Monthly Archives: October 2012

Hey, girl I don’t know~

When I finally started my first semester at South Alabama, I had enough credits to count as a junior.  Thus, I was finally at the point in my college career where I had to start making decisions about what I would be doing after college.  Would I start thinking about graduate school, or would I start preparing for the job search?  Really, you should already be thinking about both before now and getting ready through jobs, community service, and other organizations.  However, it probably isn’t until your junior or senior year that it really hits you that life is about to change for you soon and you need to be ready for it.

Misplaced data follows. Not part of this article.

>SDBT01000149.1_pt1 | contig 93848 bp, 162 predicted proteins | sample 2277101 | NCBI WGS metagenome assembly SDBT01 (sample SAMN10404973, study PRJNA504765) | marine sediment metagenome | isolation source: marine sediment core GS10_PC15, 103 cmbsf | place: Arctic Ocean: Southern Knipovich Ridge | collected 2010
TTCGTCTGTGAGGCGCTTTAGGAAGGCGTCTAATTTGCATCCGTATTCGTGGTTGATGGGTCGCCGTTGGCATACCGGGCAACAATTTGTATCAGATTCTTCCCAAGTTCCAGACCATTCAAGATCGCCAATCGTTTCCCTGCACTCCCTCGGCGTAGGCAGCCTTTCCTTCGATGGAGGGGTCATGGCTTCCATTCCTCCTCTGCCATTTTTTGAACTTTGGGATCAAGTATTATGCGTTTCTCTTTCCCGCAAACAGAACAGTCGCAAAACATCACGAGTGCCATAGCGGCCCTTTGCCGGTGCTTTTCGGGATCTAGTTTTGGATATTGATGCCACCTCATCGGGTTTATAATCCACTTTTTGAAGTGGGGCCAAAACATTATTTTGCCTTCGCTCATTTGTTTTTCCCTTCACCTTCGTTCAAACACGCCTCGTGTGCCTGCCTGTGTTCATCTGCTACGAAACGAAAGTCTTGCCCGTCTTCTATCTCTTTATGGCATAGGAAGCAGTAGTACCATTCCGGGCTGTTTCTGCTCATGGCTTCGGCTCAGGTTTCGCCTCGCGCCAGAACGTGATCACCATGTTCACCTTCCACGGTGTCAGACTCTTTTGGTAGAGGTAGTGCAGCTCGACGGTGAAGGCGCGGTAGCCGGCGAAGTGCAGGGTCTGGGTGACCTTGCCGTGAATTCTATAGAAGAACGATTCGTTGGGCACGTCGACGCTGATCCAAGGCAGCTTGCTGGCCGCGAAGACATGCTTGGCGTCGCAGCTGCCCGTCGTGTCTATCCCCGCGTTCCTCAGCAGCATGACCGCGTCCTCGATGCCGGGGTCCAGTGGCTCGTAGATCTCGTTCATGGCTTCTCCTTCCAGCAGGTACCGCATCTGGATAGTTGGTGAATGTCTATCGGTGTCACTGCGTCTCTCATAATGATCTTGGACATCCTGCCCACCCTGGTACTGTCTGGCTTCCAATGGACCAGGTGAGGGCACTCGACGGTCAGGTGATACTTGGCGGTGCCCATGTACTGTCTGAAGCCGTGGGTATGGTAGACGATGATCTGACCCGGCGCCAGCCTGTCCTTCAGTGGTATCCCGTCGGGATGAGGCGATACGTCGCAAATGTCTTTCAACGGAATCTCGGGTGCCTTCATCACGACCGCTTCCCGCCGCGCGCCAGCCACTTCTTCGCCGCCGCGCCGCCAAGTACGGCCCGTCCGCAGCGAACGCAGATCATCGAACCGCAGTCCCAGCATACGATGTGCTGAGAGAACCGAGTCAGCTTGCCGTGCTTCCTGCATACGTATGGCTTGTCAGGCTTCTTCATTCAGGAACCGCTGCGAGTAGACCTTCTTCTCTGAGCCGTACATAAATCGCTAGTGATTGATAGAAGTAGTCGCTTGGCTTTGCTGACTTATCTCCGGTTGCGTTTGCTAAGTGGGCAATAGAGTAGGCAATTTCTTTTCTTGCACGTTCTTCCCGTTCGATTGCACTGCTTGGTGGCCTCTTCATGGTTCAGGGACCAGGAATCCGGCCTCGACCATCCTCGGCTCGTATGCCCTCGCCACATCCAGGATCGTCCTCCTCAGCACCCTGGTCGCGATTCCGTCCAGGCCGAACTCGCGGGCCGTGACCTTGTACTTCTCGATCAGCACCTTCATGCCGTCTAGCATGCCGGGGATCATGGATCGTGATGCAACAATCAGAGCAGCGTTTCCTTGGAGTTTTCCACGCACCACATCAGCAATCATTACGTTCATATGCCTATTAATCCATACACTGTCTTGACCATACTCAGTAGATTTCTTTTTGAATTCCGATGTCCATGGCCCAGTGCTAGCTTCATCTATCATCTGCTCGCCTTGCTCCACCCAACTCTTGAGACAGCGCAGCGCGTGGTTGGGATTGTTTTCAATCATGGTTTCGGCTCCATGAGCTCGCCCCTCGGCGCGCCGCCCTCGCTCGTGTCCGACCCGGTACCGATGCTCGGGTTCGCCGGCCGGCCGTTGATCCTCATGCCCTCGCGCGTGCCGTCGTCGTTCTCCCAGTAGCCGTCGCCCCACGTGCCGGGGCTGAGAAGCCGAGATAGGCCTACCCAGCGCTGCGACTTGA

The first place I turned to for help was my college adviser.  I had decided based on research, that really getting a higher level degree in English would probably be a waste of time, unless I wanted to become a college professor.  Most jobs that I was interested in are based upon experience, so after graduation I wanted to get an entry level job and start building up from there.  However, I didn’t know what the process I needed to take to really get prepared for the job search; I had only had part-time/seasonal and tutoring jobs up to that point and didn’t know what I would need to do for a career.  Unfortunately for me, my adviser couldn’t really help since she had taken the graduate school route.  I soon found my other English professors I turned to for help also couldn’t help for a similar reason; they didn’t have much experience outside of academia.  All they could really do was act as a reference for me and give suggestions about graduate school (pretty much all of my professors, English or otherwise, pressured me into going that route.  Honestly, now that I’ve had some time out of college, I’m seriously reconsidering it).